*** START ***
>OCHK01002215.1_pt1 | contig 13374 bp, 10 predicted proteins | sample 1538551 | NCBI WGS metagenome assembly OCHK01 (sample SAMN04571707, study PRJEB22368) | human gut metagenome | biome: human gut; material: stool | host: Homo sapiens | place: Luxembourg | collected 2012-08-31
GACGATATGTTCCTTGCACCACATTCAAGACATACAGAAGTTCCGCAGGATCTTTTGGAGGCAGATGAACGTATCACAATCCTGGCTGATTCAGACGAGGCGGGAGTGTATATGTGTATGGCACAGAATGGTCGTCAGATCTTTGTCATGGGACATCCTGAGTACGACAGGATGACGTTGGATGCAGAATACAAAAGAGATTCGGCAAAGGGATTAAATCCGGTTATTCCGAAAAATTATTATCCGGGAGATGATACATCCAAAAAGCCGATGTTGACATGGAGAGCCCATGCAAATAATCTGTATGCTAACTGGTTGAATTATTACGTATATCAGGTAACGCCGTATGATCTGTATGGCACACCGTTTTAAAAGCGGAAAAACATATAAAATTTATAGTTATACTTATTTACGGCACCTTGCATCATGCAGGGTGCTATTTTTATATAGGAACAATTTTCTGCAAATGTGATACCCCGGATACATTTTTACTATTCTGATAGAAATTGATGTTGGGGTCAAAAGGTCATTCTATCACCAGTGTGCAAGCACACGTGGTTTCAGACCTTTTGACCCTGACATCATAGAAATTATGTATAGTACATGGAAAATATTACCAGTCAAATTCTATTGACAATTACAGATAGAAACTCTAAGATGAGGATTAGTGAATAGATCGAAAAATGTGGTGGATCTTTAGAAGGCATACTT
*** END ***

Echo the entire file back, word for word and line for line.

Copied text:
>OCHK01002215.1_pt1 | contig 13374 bp, 10 predicted proteins | sample 1538551 | NCBI WGS metagenome assembly OCHK01 (sample SAMN04571707, study PRJEB22368) | human gut metagenome | biome: human gut; material: stool | host: Homo sapiens | place: Luxembourg | collected 2012-08-31
GACGATATGTTCCTTGCACCACATTCAAGACATACAGAAGTTCCGCAGGATCTTTTGGAGGCAGATGAACGTATCACAATCCTGGCTGATTCAGACGAGGCGGGAGTGTATATGTGTATGGCACAGAATGGTCGTCAGATCTTTGTCATGGGACATCCTGAGTACGACAGGATGACGTTGGATGCAGAATACAAAAGAGATTCGGCAAAGGGATTAAATCCGGTTATTCCGAAAAATTATTATCCGGGAGATGATACATCCAAAAAGCCGATGTTGACATGGAGAGCCCATGCAAATAATCTGTATGCTAACTGGTTGAATTATTACGTATATCAGGTAACGCCGTATGATCTGTATGGCACACCGTTTTAAAAGCGGAAAAACATATAAAATTTATAGTTATACTTATTTACGGCACCTTGCATCATGCAGGGTGCTATTTTTATATAGGAACAATTTTCTGCAAATGTGATACCCCGGATACATTTTTACTATTCTGATAGAAATTGATGTTGGGGTCAAAAGGTCATTCTATCACCAGTGTGCAAGCACACGTGGTTTCAGACCTTTTGACCCTGACATCATAGAAATTATGTATAGTACATGGAAAATATTACCAGTCAAATTCTATTGACAATTACAGATAGAAACTCTAAGATGAGGATTAGTGAATAGATCGAAAAATGTGGTGGATCTTTAGAAGGCATACTT